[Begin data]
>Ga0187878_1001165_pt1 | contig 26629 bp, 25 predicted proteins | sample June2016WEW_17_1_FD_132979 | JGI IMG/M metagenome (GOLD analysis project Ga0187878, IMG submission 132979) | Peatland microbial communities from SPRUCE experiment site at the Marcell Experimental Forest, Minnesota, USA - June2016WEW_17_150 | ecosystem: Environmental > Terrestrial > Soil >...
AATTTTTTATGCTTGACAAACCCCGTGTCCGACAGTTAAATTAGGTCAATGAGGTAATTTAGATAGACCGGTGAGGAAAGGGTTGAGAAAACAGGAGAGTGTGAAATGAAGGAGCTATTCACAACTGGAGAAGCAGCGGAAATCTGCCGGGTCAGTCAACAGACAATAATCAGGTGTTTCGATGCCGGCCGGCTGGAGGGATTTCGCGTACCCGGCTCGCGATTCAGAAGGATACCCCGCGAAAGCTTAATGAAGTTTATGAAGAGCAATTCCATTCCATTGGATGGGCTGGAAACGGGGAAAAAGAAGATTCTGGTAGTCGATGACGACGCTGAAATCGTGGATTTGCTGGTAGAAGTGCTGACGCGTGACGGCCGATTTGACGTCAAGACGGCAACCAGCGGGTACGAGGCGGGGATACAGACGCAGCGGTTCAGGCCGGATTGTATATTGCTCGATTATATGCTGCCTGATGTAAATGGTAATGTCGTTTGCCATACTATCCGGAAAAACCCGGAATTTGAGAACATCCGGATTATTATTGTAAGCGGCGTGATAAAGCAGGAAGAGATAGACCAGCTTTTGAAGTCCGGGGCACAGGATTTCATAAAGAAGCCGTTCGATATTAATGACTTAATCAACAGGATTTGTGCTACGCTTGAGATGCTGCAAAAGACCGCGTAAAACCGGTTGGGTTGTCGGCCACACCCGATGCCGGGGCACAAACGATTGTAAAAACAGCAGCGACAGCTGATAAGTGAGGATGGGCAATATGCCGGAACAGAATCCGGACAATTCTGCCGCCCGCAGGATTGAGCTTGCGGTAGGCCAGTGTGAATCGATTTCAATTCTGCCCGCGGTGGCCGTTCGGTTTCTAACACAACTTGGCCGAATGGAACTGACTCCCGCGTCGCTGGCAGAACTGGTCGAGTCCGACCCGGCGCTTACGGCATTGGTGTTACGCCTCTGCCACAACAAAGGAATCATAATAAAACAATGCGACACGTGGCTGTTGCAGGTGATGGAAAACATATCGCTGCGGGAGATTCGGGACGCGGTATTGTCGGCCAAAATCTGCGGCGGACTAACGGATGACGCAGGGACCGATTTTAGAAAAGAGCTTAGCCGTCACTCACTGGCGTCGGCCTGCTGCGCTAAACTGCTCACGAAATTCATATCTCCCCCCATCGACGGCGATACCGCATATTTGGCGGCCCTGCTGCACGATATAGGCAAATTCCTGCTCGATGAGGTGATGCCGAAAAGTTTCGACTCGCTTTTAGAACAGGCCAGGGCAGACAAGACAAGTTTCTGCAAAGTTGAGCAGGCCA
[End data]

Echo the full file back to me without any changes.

>Ga0187878_1001165_pt1 | contig 26629 bp, 25 predicted proteins | sample June2016WEW_17_1_FD_132979 | JGI IMG/M metagenome (GOLD analysis project Ga0187878, IMG submission 132979) | Peatland microbial communities from SPRUCE experiment site at the Marcell Experimental Forest, Minnesota, USA - June2016WEW_17_150 | ecosystem: Environmental > Terrestrial > Soil >...
AATTTTTTATGCTTGACAAACCCCGTGTCCGACAGTTAAATTAGGTCAATGAGGTAATTTAGATAGACCGGTGAGGAAAGGGTTGAGAAAACAGGAGAGTGTGAAATGAAGGAGCTATTCACAACTGGAGAAGCAGCGGAAATCTGCCGGGTCAGTCAACAGACAATAATCAGGTGTTTCGATGCCGGCCGGCTGGAGGGATTTCGCGTACCCGGCTCGCGATTCAGAAGGATACCCCGCGAAAGCTTAATGAAGTTTATGAAGAGCAATTCCATTCCATTGGATGGGCTGGAAACGGGGAAAAAGAAGATTCTGGTAGTCGATGACGACGCTGAAATCGTGGATTTGCTGGTAGAAGTGCTGACGCGTGACGGCCGATTTGACGTCAAGACGGCAACCAGCGGGTACGAGGCGGGGATACAGACGCAGCGGTTCAGGCCGGATTGTATATTGCTCGATTATATGCTGCCTGATGTAAATGGTAATGTCGTTTGCCATACTATCCGGAAAAACCCGGAATTTGAGAACATCCGGATTATTATTGTAAGCGGCGTGATAAAGCAGGAAGAGATAGACCAGCTTTTGAAGTCCGGGGCACAGGATTTCATAAAGAAGCCGTTCGATATTAATGACTTAATCAACAGGATTTGTGCTACGCTTGAGATGCTGCAAAAGACCGCGTAAAACCGGTTGGGTTGTCGGCCACACCCGATGCCGGGGCACAAACGATTGTAAAAACAGCAGCGACAGCTGATAAGTGAGGATGGGCAATATGCCGGAACAGAATCCGGACAATTCTGCCGCCCGCAGGATTGAGCTTGCGGTAGGCCAGTGTGAATCGATTTCAATTCTGCCCGCGGTGGCCGTTCGGTTTCTAACACAACTTGGCCGAATGGAACTGACTCCCGCGTCGCTGGCAGAACTGGTCGAGTCCGACCCGGCGCTTACGGCATTGGTGTTACGCCTCTGCCACAACAAAGGAATCATAATAAAACAATGCGACACGTGGCTGTTGCAGGTGATGGAAAACATATCGCTGCGGGAGATTCGGGACGCGGTATTGTCGGCCAAAATCTGCGGCGGACTAACGGATGACGCAGGGACCGATTTTAGAAAAGAGCTTAGCCGTCACTCACTGGCGTCGGCCTGCTGCGCTAAACTGCTCACGAAATTCATATCTCCCCCCATCGACGGCGATACCGCATATTTGGCGGCCCTGCTGCACGATATAGGCAAATTCCTGCTCGATGAGGTGATGCCGAAAAGTTTCGACTCGCTTTTAGAACAGGCCAGGGCAGACAAGACAAGTTTCTGCAAAGTTGAGCAGGCCA